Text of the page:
This Thanksgiving I am thankful to be a wife and stepmom — more precisely, a stepmom to a brand-new kindergartner. I am also thankful that after almost three decades, our nation is once again reforming our tax code to make life better for families like my own.
When I was the age of my stepson, my family was still new to the United States. We left the Caribbean in 1985 with just a few suitcases of clothes to start over in the land of opportunity.
Life was hard. Both of my parents worked more than 40 hours a week to make a comfortable life for me and my brother. As a construction worker and an entry-level accounting staffer, my parents earned less together than I made in my first job out of college.
Yet, they saved to purchase our first car — a little red Toyota Carolla we affectionately called “the red car.” Then, they managed to set aside thousands of dollars for a down-payment on a home that would move us out of a violent Boston neighborhood. Buying a home was one of the most important achievements in our family’s American dream.
Because of the Tax Reform Act of 1986, my high-school-educated parents and their school-age kids benefited from reforms like the expansion of the standard deduction and the earned income tax credit.
Now, 30 years later, Congress has the significant chance to provide tax relief to individual workers, businesses and families like my own.
Despite the negative characterizations, the tax reform bill passed by the House and the bill under consideration in the Senate both include important provisions that will help families struggling to make ends meet or to save for their future.
Both raise the child tax credit — to $1,600 in the House bill and to $2,000 in the proposed Senate bill. The House also added a $300 tax credit for each non-child dependent in the household, which will help families taking care of grandparents or extended family members — something my family did for about a decade when I was growing up.
Both plans nearly double the standard deduction for individuals and for married couples to $12,000 and $24,000, respectively. While some itemized deductions may be eliminated or changed, the increased standard deduction will cover those expenses for many filers.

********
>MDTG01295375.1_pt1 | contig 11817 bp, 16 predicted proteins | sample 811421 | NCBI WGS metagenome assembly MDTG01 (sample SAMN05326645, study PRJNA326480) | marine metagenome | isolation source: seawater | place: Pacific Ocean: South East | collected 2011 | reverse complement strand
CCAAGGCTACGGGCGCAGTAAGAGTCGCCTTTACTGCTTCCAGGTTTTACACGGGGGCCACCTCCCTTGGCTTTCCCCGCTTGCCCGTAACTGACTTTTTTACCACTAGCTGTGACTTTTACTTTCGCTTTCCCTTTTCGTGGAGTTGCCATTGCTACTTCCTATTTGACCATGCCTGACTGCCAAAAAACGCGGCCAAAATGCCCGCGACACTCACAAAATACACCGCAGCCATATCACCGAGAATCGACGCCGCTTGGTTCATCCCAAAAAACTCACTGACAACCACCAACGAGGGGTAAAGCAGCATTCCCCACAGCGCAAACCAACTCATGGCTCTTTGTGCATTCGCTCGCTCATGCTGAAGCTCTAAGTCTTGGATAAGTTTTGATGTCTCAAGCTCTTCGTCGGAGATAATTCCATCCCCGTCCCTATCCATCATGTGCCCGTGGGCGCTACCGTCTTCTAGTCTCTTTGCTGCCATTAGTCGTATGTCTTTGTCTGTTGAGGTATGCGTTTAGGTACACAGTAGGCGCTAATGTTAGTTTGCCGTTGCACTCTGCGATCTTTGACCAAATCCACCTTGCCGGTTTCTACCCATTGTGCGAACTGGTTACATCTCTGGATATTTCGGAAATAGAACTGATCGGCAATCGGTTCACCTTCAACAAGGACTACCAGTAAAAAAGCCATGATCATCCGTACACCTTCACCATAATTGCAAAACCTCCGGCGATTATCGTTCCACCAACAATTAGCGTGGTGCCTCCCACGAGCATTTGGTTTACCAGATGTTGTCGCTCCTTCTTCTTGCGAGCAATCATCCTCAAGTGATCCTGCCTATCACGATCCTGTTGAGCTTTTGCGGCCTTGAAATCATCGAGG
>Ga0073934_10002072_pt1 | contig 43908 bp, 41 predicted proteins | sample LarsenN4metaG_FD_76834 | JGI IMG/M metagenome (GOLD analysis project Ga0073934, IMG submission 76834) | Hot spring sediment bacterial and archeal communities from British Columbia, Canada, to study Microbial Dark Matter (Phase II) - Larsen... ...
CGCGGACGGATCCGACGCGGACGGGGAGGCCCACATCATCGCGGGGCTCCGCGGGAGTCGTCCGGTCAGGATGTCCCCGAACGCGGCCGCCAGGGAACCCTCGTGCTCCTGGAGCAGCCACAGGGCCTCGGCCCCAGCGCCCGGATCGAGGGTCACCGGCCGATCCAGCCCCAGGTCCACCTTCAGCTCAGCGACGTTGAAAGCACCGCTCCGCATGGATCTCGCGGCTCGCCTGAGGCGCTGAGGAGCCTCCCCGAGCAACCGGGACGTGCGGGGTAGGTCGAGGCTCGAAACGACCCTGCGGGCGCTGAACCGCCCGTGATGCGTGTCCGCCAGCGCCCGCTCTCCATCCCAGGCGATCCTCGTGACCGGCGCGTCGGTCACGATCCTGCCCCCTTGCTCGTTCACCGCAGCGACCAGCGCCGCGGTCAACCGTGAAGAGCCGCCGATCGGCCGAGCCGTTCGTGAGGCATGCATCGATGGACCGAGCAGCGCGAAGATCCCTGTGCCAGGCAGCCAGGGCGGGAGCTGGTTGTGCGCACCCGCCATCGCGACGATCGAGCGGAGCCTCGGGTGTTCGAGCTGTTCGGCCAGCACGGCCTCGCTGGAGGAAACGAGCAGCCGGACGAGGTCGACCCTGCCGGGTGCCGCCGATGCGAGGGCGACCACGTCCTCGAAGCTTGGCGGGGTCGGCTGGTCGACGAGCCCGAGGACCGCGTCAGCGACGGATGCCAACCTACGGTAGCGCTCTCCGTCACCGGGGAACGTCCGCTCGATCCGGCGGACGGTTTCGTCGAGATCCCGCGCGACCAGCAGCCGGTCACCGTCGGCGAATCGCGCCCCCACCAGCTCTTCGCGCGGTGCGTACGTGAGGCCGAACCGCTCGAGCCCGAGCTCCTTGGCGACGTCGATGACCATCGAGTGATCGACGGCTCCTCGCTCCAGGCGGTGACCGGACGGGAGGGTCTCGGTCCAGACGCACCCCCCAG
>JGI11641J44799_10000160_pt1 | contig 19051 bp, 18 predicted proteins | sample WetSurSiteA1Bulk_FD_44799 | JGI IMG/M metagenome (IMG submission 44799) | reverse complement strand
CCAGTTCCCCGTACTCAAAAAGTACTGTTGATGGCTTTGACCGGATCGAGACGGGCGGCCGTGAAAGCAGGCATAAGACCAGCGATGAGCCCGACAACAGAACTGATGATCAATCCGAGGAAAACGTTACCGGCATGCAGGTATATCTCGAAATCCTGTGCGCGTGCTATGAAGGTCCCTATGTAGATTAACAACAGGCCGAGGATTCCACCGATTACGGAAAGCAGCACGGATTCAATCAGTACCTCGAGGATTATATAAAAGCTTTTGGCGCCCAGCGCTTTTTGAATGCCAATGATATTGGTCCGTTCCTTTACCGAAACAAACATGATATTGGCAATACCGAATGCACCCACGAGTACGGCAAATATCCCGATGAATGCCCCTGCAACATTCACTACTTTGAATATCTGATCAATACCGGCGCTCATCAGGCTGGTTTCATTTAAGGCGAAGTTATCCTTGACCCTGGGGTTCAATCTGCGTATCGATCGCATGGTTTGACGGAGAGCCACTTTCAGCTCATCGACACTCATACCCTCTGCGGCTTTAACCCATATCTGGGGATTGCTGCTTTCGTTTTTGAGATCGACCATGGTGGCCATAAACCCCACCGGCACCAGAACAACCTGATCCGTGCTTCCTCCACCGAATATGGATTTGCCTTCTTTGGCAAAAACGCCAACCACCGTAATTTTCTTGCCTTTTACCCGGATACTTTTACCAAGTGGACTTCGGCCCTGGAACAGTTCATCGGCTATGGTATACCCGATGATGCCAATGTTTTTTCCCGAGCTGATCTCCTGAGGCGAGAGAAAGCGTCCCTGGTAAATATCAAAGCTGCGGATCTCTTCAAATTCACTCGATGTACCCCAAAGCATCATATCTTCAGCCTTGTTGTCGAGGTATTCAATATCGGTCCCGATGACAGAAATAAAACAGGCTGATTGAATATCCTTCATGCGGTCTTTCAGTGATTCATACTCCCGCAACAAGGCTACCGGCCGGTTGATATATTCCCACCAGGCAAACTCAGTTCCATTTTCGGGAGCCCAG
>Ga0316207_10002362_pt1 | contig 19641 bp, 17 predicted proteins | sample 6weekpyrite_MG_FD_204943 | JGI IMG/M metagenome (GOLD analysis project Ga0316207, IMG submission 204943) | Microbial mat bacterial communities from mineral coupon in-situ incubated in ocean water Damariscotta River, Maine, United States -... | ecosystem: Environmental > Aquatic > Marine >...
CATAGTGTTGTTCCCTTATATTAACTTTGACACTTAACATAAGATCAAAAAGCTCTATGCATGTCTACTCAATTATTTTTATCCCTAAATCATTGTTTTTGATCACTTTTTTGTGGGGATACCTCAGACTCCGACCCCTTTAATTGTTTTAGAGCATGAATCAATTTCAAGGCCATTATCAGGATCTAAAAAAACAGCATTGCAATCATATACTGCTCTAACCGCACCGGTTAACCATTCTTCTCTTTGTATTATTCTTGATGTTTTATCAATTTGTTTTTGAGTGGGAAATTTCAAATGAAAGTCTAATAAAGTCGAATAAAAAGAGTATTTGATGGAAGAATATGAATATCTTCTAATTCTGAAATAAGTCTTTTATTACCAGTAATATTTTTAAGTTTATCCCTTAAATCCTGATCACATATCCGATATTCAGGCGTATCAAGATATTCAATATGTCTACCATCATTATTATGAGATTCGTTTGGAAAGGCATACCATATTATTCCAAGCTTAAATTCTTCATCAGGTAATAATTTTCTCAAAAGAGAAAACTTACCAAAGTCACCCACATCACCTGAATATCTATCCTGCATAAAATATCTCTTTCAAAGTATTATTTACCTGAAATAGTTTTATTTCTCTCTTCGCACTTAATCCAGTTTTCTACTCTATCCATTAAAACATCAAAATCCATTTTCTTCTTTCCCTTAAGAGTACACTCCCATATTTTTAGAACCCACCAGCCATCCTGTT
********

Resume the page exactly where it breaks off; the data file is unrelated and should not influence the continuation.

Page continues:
Simplifying the tax code could lead to none out of 10 tax filers filing their taxes on a postcard. Today, 90 percent of Americans need professional help to do their own taxes, so this effort could save dozens of hours and hundreds of dollars each American spends trying to comply during tax season.
American families will most immediately feel the difference of lowered individual tax rates. While the House bill consolidates the rates from seven to four, both bills will deliver tax cuts for lower- and middle-class Americans.
Consider these scenarios: A family of four earning a median income of $59,000 a year will get to keep $1,100 more of their hard-earned money. A single mom with a daughter working a $30,000 job will see her refund check increase $700, thanks to reforms under the House plan.
Women tend to make the household budget decisions, and we are very aware of what an additional $700 or $1,100 means for our families. For my parents, that savings would’ve paid for our annual family trip to the woods of New Hampshire and increased our down-payment savings account.
Today, my husband and I look forward to continuing to rebuild our savings, which we used to invest when we bought our first home last year like other older millennials.
The Great Recession’s high unemployment, lingering underemployment and staggering student loan debt weighed millennials down just as we reached the age to experience generational milestones such as getting married, starting families, and buying homes of our own. That left millennials behind where our Baby Boomer parents were at the same point in their lives.
Millennials were toddlers during the last historic tax reform effort. Three decades later, Congress has a chance to help us catch up, and I hope they follow through.
Three generations of family will gather at our home to celebrate Thanksgiving. Collectively, we are thankful to God that our parents pursued their dreams of leaving us a better future than if we remained in the Caribbean.
Now, as we forge ahead in pursuing our own American dreams, I hope our national leaders will play their role by reforming our tax code for the better.